Post date: January 16, 2002 -- 9 a.m.
Langdell Professor of Law, Emeritus, Ernest Joseph Brown died on December 31 in Fort Worth, Texas. He was 95.
"Ernest Brown was one of the true giants of legal education at the Harvard Law School," said Dean Robert C. Clark. "He served the School long and well, and was both a living legend and a dear friend. We mourn his passing."
A 1931 graduate of Harvard Law School, Brown returned to the school in 1946 as a visiting professor, then in 1947 as a full professor. He served as professor emeritus since his retirement from teaching in 1971. After leaving HLS, Brown worked for Department of Justice’s Tax Division. In 1981 he was presented the Justice Department Distinguished Service Award and in 1991, President George H.W. Bush honored Brown with the Distinguished Presidential Rank Award. He retired from the Justice Department in January, 2001.
The following are excerpts from the 1971 Harvard Law School Yearbook dedication to Ernest J. Brown:
In The Compleat Bok, the Harvard Bulletin reports that the new President of Harvard recalls his student days at Harvard Law School, as “difficult, arduous, and often unpleasant, but by all odds the most valuable part of my education.” Among law student Bok’s teachers, three stand out in his recollection for their special and enduring contribution to his growth. One was Ernest J. Brown, whom Derek Bok recalls as “simply a superb teacher, with a habit of mind and a set of intellectual values that meant a great deal to me.”
For a quarter of a century of law teaching, Professor Brown’s qualities have meant a great deal to law students without number. The integrity of his thought, the meticulous rigor of his analysis and the finish of his style have meant no less to his colleagues. Professor Andrews quietly expressed his esteem for Ernest Brown as a teacher and colleague in the simple dedication of Andrews casebook on Federal Income Taxation, “To E.J.B.” “He [Ernest Brown] thinks in paragraphs,” Felix Frankfurter once exclaimed.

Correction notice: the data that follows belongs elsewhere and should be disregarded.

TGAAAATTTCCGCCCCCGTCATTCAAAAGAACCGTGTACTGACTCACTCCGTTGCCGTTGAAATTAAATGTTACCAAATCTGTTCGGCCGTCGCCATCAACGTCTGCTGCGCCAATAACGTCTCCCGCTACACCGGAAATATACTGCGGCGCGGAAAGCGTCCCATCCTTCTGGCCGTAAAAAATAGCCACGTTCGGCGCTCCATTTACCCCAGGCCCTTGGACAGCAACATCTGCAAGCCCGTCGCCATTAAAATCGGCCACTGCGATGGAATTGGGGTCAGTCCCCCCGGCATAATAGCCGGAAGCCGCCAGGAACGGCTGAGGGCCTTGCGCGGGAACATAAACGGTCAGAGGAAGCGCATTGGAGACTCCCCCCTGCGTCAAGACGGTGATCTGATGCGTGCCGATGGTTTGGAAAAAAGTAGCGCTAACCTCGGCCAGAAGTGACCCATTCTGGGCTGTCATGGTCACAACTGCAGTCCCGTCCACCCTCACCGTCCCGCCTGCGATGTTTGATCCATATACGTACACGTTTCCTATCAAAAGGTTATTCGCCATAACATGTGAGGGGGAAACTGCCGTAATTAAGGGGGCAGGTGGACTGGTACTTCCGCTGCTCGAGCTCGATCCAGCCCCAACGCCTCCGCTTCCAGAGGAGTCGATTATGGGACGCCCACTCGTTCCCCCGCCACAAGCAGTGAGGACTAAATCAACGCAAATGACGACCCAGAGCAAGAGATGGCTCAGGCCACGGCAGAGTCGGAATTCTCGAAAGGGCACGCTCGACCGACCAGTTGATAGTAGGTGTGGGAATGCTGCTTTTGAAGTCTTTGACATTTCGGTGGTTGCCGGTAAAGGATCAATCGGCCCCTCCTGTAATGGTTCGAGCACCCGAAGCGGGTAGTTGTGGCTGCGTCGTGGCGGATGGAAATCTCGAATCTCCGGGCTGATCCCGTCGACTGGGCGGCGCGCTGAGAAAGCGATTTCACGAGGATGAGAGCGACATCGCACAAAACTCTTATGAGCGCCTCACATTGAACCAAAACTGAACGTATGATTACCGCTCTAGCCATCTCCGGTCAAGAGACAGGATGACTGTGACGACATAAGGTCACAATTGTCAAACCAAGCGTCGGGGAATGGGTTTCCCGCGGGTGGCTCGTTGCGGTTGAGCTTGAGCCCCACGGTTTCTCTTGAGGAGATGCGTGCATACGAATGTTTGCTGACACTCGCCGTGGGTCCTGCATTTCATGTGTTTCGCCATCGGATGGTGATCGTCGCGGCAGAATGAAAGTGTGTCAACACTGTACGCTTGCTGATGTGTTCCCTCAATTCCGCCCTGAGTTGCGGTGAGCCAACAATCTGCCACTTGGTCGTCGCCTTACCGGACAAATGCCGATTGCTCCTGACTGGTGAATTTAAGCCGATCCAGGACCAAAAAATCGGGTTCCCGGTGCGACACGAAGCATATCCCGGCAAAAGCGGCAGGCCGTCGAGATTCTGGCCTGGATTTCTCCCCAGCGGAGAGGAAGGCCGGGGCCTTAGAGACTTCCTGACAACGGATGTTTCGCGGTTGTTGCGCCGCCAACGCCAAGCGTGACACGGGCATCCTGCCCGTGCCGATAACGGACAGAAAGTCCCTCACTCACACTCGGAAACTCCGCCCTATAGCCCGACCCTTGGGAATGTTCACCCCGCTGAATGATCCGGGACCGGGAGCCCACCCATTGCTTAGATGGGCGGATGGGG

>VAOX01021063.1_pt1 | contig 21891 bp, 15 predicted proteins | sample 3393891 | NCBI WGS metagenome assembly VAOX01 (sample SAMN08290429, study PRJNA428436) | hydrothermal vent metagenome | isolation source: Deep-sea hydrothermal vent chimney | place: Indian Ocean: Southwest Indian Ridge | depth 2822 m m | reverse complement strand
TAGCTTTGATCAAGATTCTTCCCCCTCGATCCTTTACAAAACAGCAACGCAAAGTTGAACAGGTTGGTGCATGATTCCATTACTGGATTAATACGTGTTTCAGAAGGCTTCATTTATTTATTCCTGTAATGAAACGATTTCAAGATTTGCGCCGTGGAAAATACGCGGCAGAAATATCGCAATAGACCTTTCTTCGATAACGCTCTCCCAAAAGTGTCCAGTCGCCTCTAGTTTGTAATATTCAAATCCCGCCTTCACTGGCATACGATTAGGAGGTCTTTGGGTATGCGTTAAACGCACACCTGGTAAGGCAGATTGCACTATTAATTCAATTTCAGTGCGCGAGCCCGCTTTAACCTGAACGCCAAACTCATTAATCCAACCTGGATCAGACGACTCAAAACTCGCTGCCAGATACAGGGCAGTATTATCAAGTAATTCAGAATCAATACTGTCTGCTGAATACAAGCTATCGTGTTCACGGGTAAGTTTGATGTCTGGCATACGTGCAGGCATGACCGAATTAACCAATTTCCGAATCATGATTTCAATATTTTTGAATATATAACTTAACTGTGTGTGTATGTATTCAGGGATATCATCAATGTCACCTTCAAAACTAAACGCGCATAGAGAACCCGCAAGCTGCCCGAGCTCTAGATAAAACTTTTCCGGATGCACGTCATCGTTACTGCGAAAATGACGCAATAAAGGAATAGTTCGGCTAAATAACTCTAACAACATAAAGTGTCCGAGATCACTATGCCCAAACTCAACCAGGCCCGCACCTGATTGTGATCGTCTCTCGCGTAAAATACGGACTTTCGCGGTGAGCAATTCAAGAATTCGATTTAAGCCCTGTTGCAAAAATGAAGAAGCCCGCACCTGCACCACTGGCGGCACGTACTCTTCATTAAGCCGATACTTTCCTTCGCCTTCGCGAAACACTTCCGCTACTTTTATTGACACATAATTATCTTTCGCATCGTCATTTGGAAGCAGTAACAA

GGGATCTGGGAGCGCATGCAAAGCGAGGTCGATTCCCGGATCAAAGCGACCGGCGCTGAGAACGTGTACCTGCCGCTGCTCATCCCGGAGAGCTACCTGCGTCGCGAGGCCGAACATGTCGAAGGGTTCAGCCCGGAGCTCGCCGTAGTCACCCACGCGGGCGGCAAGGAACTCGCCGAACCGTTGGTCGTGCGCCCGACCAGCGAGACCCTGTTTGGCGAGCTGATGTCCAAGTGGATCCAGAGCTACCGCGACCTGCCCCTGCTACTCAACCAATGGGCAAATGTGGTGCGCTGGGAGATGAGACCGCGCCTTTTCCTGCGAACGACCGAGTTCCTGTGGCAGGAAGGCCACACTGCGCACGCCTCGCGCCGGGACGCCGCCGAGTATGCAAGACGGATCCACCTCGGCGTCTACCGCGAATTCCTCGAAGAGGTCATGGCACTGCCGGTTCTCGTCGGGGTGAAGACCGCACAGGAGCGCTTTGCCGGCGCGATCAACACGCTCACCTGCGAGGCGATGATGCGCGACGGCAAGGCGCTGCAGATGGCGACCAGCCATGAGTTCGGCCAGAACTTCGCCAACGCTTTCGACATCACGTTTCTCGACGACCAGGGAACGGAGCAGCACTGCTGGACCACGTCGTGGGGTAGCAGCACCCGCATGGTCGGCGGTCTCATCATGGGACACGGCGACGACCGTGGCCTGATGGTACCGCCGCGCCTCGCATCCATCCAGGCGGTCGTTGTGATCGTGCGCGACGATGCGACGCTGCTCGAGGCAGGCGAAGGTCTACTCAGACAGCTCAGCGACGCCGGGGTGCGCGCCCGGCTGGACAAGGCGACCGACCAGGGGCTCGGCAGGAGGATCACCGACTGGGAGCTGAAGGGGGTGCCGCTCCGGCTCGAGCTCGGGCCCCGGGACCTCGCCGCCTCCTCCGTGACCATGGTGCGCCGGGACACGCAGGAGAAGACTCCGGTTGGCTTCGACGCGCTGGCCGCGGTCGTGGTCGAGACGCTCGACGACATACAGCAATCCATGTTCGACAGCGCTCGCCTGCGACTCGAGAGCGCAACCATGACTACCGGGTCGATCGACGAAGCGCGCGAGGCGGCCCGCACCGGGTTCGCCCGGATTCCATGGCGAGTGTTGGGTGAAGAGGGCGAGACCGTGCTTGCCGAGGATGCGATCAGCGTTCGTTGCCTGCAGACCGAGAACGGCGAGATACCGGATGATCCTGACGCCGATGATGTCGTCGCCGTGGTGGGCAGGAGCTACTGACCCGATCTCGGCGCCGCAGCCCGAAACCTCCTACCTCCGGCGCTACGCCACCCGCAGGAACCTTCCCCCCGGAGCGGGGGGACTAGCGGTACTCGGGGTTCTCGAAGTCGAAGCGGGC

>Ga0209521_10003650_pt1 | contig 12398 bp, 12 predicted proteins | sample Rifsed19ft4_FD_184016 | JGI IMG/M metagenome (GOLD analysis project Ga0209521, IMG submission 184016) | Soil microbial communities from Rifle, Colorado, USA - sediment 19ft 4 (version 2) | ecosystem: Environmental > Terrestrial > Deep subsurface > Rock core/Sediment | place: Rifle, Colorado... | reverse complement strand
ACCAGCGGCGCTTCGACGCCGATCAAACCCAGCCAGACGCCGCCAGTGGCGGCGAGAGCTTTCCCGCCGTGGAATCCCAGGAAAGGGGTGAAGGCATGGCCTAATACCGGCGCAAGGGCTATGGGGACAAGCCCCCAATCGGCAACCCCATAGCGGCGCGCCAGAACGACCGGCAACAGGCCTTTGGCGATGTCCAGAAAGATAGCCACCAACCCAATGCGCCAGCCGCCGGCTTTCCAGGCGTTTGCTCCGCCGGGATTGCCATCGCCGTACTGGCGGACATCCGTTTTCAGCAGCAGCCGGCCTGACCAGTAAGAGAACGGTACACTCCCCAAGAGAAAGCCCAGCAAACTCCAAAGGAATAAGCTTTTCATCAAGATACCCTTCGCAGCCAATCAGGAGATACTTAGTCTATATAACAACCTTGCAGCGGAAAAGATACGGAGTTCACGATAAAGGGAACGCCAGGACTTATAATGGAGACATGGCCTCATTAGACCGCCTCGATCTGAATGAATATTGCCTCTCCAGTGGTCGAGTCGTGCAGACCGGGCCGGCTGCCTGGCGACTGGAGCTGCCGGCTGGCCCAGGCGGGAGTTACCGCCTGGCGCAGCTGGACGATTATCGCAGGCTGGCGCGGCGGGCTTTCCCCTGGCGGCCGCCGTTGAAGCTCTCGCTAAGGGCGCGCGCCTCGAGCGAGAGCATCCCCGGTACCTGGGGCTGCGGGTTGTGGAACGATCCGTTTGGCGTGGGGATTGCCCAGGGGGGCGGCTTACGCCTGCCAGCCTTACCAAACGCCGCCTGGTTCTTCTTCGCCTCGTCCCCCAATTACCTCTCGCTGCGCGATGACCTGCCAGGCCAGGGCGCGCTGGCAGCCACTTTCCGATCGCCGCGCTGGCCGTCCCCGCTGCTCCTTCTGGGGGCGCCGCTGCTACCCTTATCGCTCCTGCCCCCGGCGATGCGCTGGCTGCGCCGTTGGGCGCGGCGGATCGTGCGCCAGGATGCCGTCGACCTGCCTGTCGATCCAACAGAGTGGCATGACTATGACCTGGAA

From his birthplace and boyhood home in Lake Providence, Louisiana, Ernest Brown came to his professional career in the northeast by way of Lawrenceville School, Princeton, and Harvard Law School. Seeking a city of moderate size in which to begin practice, he chose Buffalo. Save for an interlude of one year with the legal staff of the Agricultural Adjustment Administration in President Roosevelt’s New Deal, he remained in practice in Buffalo until the outbreak of World War II. In law practice, he could and did fulfill his intense sense of craftsmanship; and it was there that he first began to explore the complex interfaces among tax, corporate and constitutional problems to which he later devoted his remarkable seminar in Taxation: Corporate Reorganizations and Distributions. Professor Areeda has described this seminar as one of the few at Harvard that consistently instilled both the highest standards of scholarship and the toughest standards of the critical and competitive lawyer. Outstanding in the opportunities it offered to the student for independent scholarly inquiry, it also compared favorably with the most rigorous of courses as a testing ground to prove a lawyer’s mettle.
Satisfying as Ernest Brown found law practice, he hungered for a wider and freer intellectual outlet. He found it to a degree in part-time teaching as a professor at Buffalo Law School, until World War II turned him into other channels. After a year with the legal staff of the War Production Board, he entered the Army as a private, and was promptly assigned to an Intelligence School for the intensive study of Japanese order of battle. At the completion of his studies, he was commissioned and ordered to the China Theater where he served for three years as an intelligence officer. On his discharge, Captain Brown returned to Buffalo to resume his combined career as practicing lawyer and law teacher. In 1946, he cast his lot definitively for academic life. Leaving law practice and Buffalo, he came to Harvard, where for twenty-four years his gifts as a scholar, practitioner, and teacher converged in his courses and seminars in Taxation and Constitutional Law.
…[In 1970] the Department of Justice…invited him to join its Tax Division as a Professor in Residence. He accepted, and throughout the current academic year, he has been advising his colleagues in the Tax Division, writing briefs, and arguing cases. Recovering his zest for the law, finding himself refreshed and renewed, he has decided to stay with it; and he has communicated his decision to Harvard Law School to take early retirement.
We don’t begrudge his new colleagues their good fortune. But he really belongs to us.
-- Milton Katz